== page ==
Personally, I'd tax the hell out of tattoos to the point where only the mega rich could afford them.  You don't 'need' a tattoo.  Come to that, you don't need a gun either.  You can scare away pests.

 

1 hour ago, Farmboy91 said:

yet while the luxury of a holiday abroad, is relatively cheap and unquestioned?

Have you not read/seen the onslought of articles/features by clueless journos (who clearly failed GCSE science) about exactly this?

 

1 hour ago, Farmboy91 said:

To be honest I don't fly, so I cant say I check prices regularly but a quick Google shows cheap flights are out there. 

If you did, you'd know that the prices of fares advertised on google results is never what you end up paying.

 

1 hour ago, ditchman said:

hydrogen is the way my boy.......them scientists have to wake up and smell the coffee

Hydrogen fuel cells generate electricity that then powers an electric motor.  Hydrogen isn't a fuel, it's the storage medium.

 

12 minutes ago, ditchman said:

Norwich city council were running small tipper lorries on gas and they were fine in the late 70's-80's...........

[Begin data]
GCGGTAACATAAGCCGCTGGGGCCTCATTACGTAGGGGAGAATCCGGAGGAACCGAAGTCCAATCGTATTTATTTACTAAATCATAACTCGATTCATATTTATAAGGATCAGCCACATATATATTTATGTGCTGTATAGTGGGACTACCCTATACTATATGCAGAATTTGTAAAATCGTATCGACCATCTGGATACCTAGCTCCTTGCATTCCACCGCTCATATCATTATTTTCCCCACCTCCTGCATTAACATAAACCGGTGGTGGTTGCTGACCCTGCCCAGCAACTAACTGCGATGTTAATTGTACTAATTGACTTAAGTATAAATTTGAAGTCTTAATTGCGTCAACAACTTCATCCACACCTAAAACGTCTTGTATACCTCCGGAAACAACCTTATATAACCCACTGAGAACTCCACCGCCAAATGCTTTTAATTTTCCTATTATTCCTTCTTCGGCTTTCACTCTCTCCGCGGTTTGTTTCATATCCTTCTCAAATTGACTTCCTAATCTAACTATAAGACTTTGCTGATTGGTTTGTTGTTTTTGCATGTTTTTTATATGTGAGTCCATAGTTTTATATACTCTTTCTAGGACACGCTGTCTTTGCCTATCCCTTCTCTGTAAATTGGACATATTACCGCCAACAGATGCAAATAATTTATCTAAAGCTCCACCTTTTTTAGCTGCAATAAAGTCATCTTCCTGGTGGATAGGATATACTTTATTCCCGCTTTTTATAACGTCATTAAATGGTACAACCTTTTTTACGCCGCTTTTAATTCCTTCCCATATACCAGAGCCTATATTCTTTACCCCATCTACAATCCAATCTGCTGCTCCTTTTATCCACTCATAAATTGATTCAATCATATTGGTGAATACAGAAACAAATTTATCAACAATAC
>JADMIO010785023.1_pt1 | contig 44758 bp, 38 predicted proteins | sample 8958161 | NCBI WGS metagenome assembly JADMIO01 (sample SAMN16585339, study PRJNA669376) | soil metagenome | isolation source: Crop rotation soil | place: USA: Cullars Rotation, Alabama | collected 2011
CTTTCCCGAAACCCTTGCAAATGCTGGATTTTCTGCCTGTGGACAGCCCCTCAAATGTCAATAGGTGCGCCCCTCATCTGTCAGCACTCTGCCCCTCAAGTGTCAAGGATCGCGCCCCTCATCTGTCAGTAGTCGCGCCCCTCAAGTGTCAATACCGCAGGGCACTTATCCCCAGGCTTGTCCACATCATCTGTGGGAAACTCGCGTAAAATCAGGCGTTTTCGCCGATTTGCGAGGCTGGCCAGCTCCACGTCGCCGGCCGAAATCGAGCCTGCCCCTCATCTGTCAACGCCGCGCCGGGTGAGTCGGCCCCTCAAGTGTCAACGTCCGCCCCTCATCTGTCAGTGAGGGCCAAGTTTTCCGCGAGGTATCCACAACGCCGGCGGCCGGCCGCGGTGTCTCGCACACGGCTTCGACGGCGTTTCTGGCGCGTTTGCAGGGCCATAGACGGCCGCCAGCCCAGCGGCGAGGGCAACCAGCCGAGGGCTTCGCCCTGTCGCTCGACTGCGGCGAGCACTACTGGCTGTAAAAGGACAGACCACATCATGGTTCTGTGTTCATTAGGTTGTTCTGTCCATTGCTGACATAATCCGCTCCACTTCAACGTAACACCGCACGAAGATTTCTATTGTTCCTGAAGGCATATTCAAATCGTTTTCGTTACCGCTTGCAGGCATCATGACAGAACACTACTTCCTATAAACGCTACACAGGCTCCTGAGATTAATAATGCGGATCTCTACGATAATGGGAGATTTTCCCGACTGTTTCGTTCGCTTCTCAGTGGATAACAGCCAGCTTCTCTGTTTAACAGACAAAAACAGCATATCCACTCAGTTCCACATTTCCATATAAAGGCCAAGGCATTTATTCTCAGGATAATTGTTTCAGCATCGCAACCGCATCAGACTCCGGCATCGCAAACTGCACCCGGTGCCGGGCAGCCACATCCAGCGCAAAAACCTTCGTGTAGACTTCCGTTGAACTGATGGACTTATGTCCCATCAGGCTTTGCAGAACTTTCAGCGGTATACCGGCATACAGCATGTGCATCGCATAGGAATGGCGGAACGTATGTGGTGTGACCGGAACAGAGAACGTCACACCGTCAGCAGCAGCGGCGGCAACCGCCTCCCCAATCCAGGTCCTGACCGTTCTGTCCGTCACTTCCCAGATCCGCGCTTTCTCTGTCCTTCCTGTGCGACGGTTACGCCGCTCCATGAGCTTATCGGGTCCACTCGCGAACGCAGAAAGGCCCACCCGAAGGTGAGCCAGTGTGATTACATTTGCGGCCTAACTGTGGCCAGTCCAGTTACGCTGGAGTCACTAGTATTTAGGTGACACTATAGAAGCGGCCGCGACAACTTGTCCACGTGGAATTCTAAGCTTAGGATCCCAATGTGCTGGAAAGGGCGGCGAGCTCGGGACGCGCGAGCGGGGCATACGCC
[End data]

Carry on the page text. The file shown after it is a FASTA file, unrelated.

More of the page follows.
Bristol makes a great song and dance about its natural gas powered buses...

 

9 minutes ago, ditchman said:

all to do with the oil lobby...........:hmm:

More likely to do with basic physics and the vast amounts of energy you need to generate and contain hydrogen.

 

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2 minutes ago, udderlyoffroad said:

Necessity for you and your job.  Flying a necessity for mine.

My point is, heavily taxing something you don't consider essential (to the point where only rich can afford it) is not a solution.  And, arguably, as one of the highest taxed nations on earth, it already happens.

Personally, I'd tax the hell out of tattoos to the point where only the mega rich could afford them.  You don't 'need' a tattoo.  Come to that, you don't need a gun either.  You can scare away pests.